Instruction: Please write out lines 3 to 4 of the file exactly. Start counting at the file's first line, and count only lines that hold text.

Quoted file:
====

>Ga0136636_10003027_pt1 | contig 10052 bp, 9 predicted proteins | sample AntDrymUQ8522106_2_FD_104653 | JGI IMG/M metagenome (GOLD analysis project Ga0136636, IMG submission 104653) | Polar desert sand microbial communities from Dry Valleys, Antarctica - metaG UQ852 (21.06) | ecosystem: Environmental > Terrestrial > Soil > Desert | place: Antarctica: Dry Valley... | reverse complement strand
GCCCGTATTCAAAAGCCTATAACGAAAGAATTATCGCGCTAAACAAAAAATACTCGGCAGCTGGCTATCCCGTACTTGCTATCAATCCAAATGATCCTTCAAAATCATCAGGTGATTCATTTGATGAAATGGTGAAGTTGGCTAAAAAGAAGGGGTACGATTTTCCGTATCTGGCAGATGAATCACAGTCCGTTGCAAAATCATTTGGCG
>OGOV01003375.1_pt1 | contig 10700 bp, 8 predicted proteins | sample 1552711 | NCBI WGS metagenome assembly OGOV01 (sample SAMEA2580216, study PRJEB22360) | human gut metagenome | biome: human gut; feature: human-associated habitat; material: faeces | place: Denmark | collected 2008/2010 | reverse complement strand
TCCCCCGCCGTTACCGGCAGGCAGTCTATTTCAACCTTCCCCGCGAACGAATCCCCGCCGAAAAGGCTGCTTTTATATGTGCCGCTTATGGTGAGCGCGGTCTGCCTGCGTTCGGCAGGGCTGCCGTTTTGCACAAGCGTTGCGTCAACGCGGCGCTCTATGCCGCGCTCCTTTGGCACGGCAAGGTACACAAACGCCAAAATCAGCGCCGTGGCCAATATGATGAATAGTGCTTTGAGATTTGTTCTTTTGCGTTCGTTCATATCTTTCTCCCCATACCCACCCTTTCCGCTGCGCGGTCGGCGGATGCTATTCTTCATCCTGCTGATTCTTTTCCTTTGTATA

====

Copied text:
>OGOV01003375.1_pt1 | contig 10700 bp, 8 predicted proteins | sample 1552711 | NCBI WGS metagenome assembly OGOV01 (sample SAMEA2580216, study PRJEB22360) | human gut metagenome | biome: human gut; feature: human-associated habitat; material: faeces | place: Denmark | collected 2008/2010 | reverse complement strand
TCCCCCGCCGTTACCGGCAGGCAGTCTATTTCAACCTTCCCCGCGAACGAATCCCCGCCGAAAAGGCTGCTTTTATATGTGCCGCTTATGGTGAGCGCGGTCTGCCTGCGTTCGGCAGGGCTGCCGTTTTGCACAAGCGTTGCGTCAACGCGGCGCTCTATGCCGCGCTCCTTTGGCACGGCAAGGTACACAAACGCCAAAATCAGCGCCGTGGCCAATATGATGAATAGTGCTTTGAGATTTGTTCTTTTGCGTTCGTTCATATCTTTCTCCCCATACCCACCCTTTCCGCTGCGCGGTCGGCGGATGCTATTCTTCATCCTGCTGATTCTTTTCCTTTGTATA